SAA, Mango operate Africa’s first green flights

SAA, Mango operate Africa’s first green flights

South African Airways (SAA) and its low-cost subsidiary Mango made history last week when they operated the first ever flights on the African continent utilizing sustainable biofuel made from tobacco plants grown in the Marble Hall region in Limpopo.

The Boeing 737-800 planes flew between OR Tambo airport near Johannesburg and Cape Town.
Sunchem SA is an industrial research and developing company holding the patent for the Solaris tobacco plant – from which vegetable crude oil is extracted to be used as aviation fuel. Its CEO, Hayo de Feijter, said the agricultural project to grow the tobacco started two and a half years ago in Marble Hall.
The plant’s seeds were crushed to extract the oil, which was then exported to the US, where it was refined. A 5.1-ton container of fuel for the two flights was then exported to South Africa.
A mixture of 30% biofuel and 70% conventional fossil fuel was used for the flights. The fuel for the flights was supplied by global market leader for sustainable jet fuel SkyNRG and produced by AltAir Fuels.
No modifications to the aircraft or engines are required to be able to use the biofuel and the aircraft is simply fuelled with the certified blend.
At a media briefing held in Cape Town, the panel representing SAA and its partners – including Sunchem, Boeing, SkyNRG – would not give any numbers as to the cost of the project and its ambitious future plans. Maarten van Dijk, CEO of SkyNRG said in the US the cost of aviation biofuel is comparable with conventional fossil-based aviation fuel.
He said the cost of the fuel for the two flights was higher, since its was produced specifically for the event and included the cost of marketing and other event-related items.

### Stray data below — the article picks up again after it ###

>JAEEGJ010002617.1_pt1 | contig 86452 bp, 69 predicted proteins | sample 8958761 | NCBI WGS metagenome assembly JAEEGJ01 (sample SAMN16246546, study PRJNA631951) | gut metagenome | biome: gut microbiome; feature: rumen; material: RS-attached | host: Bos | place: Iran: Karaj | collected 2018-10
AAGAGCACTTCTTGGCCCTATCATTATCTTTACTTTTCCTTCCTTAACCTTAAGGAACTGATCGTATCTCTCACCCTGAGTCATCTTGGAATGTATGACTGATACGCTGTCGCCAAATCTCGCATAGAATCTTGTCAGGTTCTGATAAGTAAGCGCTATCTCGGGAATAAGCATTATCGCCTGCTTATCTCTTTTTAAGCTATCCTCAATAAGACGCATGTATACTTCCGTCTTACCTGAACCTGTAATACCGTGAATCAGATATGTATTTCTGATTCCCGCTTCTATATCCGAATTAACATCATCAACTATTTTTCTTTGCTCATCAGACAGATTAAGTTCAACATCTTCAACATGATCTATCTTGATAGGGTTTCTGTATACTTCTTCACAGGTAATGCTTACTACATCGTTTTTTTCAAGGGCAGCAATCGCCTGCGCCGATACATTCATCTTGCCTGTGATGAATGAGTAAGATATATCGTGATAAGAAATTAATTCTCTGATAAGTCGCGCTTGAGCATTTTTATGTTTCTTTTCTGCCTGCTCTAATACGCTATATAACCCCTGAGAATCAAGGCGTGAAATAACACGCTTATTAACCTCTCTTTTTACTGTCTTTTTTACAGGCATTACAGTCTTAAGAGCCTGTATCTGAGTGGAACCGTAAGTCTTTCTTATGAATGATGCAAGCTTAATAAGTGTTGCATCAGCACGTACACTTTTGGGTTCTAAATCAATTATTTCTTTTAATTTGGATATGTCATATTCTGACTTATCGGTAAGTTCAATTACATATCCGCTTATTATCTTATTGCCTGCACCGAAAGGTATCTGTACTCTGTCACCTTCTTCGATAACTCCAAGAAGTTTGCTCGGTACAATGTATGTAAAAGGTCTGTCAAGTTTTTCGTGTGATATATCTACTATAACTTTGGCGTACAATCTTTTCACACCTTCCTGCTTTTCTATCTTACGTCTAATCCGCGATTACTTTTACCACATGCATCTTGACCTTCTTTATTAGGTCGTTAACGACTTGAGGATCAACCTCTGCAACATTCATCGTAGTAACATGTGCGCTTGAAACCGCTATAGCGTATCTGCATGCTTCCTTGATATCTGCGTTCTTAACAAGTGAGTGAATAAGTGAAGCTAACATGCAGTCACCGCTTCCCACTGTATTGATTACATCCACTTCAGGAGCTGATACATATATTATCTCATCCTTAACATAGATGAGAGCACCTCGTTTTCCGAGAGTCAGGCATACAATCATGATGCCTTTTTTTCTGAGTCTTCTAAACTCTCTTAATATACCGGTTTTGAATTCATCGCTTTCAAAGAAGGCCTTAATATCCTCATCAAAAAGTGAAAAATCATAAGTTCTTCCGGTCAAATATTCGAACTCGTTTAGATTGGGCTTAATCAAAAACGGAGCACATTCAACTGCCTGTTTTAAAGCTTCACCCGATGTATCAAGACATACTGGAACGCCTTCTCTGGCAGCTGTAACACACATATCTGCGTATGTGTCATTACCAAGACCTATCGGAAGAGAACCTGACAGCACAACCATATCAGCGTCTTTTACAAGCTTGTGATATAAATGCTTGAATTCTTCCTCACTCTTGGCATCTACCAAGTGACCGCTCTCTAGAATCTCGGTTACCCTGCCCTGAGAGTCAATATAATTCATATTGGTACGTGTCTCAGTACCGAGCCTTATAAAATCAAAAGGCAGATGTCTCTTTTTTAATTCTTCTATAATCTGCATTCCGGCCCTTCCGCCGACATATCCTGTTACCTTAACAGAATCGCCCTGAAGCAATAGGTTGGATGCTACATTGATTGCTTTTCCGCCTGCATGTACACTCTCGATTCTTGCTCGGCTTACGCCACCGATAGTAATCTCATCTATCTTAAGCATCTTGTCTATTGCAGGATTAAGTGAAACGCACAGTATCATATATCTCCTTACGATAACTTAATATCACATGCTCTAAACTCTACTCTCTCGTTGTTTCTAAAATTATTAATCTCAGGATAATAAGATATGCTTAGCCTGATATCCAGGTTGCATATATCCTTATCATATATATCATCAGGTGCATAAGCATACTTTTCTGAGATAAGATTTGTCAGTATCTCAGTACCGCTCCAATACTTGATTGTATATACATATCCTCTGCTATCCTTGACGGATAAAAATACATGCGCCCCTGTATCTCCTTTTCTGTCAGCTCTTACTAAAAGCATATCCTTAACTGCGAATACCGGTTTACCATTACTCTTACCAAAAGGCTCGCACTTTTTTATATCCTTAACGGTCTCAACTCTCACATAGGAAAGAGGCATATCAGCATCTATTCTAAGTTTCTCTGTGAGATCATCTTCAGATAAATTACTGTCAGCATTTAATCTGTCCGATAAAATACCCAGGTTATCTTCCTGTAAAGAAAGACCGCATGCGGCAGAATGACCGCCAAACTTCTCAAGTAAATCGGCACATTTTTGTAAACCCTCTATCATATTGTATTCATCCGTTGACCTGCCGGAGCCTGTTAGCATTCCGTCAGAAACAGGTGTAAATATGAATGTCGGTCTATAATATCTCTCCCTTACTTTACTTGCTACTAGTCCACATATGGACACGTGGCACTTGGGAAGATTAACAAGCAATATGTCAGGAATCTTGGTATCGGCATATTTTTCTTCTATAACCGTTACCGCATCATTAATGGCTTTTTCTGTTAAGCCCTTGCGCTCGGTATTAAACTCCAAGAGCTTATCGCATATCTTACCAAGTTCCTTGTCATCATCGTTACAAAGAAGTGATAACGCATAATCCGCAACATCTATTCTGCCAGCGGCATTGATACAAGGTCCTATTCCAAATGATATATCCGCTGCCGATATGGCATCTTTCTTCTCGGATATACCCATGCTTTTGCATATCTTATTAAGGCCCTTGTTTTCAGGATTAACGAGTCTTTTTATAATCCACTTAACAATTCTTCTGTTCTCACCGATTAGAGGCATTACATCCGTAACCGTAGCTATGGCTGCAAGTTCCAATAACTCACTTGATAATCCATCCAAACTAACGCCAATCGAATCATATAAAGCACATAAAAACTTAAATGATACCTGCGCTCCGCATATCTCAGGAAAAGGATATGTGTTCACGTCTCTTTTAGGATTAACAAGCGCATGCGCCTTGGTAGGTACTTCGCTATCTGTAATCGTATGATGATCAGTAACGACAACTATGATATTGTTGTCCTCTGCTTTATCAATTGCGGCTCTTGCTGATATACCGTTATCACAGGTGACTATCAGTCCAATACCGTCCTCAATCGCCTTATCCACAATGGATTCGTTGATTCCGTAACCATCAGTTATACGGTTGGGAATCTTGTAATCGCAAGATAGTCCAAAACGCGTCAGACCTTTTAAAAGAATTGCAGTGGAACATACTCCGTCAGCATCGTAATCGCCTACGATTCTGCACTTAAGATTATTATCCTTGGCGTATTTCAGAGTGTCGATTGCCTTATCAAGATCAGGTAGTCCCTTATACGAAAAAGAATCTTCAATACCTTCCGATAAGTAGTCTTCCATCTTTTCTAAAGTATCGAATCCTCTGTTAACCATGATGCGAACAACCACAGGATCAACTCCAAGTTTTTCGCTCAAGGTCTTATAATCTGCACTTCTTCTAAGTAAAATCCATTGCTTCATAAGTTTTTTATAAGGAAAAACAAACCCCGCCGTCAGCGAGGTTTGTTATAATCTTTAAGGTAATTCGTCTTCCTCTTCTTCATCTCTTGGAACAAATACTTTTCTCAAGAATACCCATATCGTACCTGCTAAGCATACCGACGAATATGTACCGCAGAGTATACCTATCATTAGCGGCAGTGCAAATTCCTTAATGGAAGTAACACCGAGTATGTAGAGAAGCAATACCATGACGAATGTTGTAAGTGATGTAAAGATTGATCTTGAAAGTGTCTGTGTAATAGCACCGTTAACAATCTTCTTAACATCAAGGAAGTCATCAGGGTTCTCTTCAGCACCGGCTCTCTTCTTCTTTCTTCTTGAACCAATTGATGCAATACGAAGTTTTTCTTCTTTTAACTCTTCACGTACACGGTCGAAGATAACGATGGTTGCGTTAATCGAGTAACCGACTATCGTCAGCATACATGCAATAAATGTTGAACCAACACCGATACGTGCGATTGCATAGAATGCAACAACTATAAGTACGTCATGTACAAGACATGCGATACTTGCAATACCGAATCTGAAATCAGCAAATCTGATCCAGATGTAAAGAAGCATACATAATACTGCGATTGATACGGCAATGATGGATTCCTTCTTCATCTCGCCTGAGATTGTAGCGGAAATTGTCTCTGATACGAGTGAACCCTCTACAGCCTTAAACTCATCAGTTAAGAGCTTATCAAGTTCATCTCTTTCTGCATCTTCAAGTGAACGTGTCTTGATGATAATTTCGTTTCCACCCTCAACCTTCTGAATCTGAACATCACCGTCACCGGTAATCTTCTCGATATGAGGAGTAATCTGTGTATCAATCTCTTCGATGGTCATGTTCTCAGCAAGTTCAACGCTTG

Ian Cruickshank, environmental specialist at SAA, said the airline shared some of the cost with its partners. He added that no commitment has been made for further investments.
The panel made it clear that the cost would become competitive with conventional aviation fuel once the country has its own supply chain, including a refinery. The idea is to grow the biofuel portion of SAA’s fuel usage to a point where economies of scale will render it competitive.
Italy and the Netherlands were held as examples of smaller countries with their own biofuel refineries that produce at comparable cost to conventional fuel but again no numbers were given.
SAA said in a statement: “The long-term ambitious goal of the programme is to operate all flights out of SAA’s hub at the OR Tambo International Airport in Johannesburg on sustainable biofuels.”
“The project has brought economic and rural development to the Limpopo province in keeping with SAA’s mandate to support the South African National Developmental Plan. It establishes a new regional bio jet fuel supply chain of which we can rightfully be proud. SAA as a leading African and global airline is a trailblazer when it comes to environmental and social sustainability in Africa,” says Musa Zwane, SAA’s Acting CEO.
According to the SAA statement, the Solaris crop achieved certification from the Roundtable on Sustainable Biomaterials (RSB), one of the strongest sustainability standards in the world. The RSB standard is considered the ‘gold standard’ of environmental sustainability for biomaterials and incorporates stringent environmental and social requirements that ensure the biomaterials are environmentally friendly and certified to reduce emissions, while the growing of the plants is done in a socially-responsible and caring way to ensure that local communities benefit and the crop does not threaten food security.
Asked whether SAA should take the lead in such an ambitious start-up, in light of that fact that it is technically insolvent and has failed to publish its financial statements since 2014/15, Cruickshank said the project could have a huge positive impact on the economy of South Africa.
He said it would be “more irresponsible if we didn’t do it”, and rather than sit and do nothing, SAA should run with the project. SAA “shouldn’t be too prudent,” he said.


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